The other delightful thing I discovered in the epistles was the radical, creative, odd beauty of the theology in the letters. When I read these letters, Christianity felt less like something a couple of millennia old, with tradition after tradition and interpretation after reinterpretation stacked against and on top of each other across the ages, and more like something completely fresh and weird, at once full of adventure and joy. Reading the books all in the course of 48 hours helped reinforce this feeling for me, since I was seeing the letters all together and watching the church grow and change and think and even argue with itself over the course of its first few decades. But I think all it really takes to get this feeling is to step away for a moment from the idea that these books are written primarily for you, the reader (an idea which I've found Christians, especially Protestants, seem to assume more often than is healthy) and to instead start by thinking about the original audience. To me, the fact that they are letters, often literally written to a specific, named audience of people, was also helpful in this regard.

At all events, I enjoyed thinking about ideas I'd heard countless times before being articulated for the first time, to the audiences for whom they were originally meant. The newness, the weirdness, the creativity came through powerfully and beautifully for me. As a demonstration, I'd like to return to the book I started this section with, the Letter to the Hebrews. The main point of the book is to articulate the idea that Jesus is the believers' very own High Priest, like the Jewish High Priest who made the atoning sacrifices in the Holy of Holies at the Temple at Jerusalem, only better:
For Christ did not enter a sanctuary made by human hands, a mere copy of the true one, but he entered into heaven itself, now to appear in the presence of God on our behalf. Nor was it to offer himself again and again, as the high priest enters the Holy Place year after year with blood that is not his own; for then he would have had to suffer again and again since the foundation of the world. But as it is, he has appeared once for all at the end of the age to remove sin by the sacrifice of himself. (Hebrews 9:24-25, NRSV, emphasis mine)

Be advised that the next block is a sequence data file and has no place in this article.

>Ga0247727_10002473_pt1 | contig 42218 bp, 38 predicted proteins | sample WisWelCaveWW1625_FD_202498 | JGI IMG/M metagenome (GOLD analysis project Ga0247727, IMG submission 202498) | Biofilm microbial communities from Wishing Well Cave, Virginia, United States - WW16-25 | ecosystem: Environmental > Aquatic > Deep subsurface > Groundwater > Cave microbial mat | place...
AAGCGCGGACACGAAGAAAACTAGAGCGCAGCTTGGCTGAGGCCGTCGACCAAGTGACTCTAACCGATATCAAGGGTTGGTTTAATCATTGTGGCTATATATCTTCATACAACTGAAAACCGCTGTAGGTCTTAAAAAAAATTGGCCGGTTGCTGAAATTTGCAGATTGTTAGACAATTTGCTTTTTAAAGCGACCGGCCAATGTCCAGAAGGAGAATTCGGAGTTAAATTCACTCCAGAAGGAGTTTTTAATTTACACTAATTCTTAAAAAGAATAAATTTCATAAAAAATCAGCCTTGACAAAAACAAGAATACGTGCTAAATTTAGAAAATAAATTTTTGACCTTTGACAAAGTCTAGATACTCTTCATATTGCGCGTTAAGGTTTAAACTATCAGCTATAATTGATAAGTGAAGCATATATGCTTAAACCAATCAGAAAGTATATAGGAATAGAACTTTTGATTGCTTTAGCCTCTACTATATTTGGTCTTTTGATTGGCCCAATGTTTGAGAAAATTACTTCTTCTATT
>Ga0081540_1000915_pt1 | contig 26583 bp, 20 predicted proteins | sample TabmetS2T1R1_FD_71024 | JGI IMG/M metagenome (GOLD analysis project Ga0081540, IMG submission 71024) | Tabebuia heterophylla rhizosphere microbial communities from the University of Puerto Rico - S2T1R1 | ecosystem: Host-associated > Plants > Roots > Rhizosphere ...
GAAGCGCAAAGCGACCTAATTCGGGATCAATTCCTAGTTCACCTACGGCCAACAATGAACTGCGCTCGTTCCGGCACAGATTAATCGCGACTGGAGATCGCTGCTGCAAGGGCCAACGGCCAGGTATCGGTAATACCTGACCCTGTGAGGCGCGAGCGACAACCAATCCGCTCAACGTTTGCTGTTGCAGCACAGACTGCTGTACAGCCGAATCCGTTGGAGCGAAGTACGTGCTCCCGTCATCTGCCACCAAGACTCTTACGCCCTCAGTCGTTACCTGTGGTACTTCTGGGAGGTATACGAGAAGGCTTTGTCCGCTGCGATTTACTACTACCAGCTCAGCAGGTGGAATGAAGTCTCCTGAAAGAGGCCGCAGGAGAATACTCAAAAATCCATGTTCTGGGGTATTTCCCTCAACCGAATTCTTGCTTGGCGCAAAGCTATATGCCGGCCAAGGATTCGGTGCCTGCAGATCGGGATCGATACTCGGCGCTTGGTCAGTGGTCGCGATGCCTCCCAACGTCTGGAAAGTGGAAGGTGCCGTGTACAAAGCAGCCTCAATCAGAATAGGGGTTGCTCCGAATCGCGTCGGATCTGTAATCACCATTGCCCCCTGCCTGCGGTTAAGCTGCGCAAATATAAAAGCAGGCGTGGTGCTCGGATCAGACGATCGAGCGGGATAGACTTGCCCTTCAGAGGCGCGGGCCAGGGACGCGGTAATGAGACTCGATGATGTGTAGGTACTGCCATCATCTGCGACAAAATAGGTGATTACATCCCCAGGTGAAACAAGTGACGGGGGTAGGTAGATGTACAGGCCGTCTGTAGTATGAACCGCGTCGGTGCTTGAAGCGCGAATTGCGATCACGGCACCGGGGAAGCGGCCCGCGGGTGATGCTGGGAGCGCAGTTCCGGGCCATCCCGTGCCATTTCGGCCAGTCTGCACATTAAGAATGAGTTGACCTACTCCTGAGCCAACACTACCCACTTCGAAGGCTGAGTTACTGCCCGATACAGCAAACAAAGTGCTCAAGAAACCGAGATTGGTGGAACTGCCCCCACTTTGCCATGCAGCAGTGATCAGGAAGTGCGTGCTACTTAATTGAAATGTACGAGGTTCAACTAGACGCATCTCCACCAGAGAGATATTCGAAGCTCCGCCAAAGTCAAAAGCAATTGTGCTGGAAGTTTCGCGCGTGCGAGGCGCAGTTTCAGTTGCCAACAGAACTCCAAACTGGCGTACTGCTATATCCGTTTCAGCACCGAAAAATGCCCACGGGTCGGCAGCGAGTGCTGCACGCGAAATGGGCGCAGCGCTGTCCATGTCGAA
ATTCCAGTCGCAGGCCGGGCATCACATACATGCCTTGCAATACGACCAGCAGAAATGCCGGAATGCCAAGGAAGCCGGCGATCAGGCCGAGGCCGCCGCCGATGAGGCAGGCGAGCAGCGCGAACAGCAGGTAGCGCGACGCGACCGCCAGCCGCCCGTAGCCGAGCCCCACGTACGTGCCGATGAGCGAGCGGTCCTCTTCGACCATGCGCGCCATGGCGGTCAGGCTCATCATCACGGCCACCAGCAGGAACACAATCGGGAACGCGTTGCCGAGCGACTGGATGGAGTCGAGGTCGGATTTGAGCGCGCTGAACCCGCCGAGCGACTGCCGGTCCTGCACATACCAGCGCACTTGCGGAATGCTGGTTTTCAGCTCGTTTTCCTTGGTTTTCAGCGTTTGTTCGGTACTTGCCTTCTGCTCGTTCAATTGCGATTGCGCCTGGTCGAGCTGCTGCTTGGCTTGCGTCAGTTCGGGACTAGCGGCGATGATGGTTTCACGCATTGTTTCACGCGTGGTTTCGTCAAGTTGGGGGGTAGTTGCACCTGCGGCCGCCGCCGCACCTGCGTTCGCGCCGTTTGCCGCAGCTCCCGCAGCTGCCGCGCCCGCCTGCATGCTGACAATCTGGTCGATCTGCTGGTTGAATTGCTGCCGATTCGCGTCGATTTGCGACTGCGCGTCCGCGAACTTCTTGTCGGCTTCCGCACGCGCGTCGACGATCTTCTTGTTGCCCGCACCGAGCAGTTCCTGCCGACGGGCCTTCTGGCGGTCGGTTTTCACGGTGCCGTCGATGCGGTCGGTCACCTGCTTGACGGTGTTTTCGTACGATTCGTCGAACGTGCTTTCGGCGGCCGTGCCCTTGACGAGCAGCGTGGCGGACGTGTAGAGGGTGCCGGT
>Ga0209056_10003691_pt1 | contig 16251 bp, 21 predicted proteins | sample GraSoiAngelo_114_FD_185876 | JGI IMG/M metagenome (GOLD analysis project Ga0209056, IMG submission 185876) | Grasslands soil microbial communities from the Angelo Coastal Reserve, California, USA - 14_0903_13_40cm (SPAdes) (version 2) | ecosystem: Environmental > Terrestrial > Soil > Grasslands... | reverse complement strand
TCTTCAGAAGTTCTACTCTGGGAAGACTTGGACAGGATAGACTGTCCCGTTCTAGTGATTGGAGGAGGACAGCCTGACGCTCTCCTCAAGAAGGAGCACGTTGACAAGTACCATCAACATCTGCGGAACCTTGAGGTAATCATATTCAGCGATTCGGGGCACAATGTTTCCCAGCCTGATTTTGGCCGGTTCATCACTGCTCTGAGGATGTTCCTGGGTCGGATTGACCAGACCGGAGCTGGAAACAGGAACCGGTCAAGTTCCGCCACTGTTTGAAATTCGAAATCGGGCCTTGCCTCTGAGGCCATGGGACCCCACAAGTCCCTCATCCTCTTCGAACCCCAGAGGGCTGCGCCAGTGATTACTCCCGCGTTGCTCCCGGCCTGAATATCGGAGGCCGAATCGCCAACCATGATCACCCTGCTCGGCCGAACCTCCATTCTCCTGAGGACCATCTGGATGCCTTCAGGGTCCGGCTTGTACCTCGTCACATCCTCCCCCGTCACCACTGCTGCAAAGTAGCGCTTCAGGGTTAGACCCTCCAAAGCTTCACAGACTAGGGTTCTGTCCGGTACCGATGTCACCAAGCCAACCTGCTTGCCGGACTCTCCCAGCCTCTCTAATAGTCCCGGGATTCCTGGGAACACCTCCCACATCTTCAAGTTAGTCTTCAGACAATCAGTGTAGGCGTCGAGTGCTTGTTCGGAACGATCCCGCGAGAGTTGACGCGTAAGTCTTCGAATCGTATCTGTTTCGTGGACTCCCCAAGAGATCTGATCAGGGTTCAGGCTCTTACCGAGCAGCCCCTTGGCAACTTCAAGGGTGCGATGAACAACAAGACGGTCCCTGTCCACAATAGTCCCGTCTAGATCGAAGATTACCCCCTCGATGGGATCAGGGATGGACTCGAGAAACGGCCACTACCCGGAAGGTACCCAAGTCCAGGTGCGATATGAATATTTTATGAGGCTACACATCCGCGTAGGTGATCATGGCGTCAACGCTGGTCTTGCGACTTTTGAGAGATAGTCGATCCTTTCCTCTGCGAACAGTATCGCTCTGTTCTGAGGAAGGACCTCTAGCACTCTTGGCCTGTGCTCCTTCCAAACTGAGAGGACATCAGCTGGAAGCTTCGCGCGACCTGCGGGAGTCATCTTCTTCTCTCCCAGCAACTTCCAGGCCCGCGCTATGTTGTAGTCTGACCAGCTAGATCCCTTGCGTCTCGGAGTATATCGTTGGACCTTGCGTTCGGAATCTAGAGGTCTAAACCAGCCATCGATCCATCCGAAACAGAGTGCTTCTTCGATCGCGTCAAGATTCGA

The notion that Jesus is a High Priest of some kind or another has been rattling around in my brain for a decade or two, mostly because I often sang this one song that mentions it briefly at the beginning. I've also been aware of the notion that Jesus' sacrifice atones for sins, in the abstract, for a long time. What's neat about this passage is how eloquently, and creatively, it articulates a completely new piece of theology: Jesus is the new High Priest, who made a sacrifice, not of an animal's blood, but of his own, and not for one time only, but for all people and for always.

For Christians today, this idea maybe isn't that big of a deal. But for the Jewish Christians who were the audience for this letter, who were concerned about the religion they'd chosen, facing rejection from their society and religion, and considering leaving the faith, this creative bit of theologizing might have made all the difference. It connected their faith with the faith of their forbears, and assured them that they had chosen the correct way, that they were still part of God's people.

The fact that the Biblical authors were able to draw together the different strands of their faith, different ideas from previous generations, into something new that spoke to their own day, gives me hope that I and my fellow Christians can do the same in our time. While I may sometimes worry about people forgetting the context for the verses they quote as proof to each other, in the end I am encouraged by the examples I found in the New Testament, especially in the epistles, and I believe that God can still speak to us through the fresh reading and application of these ancient texts.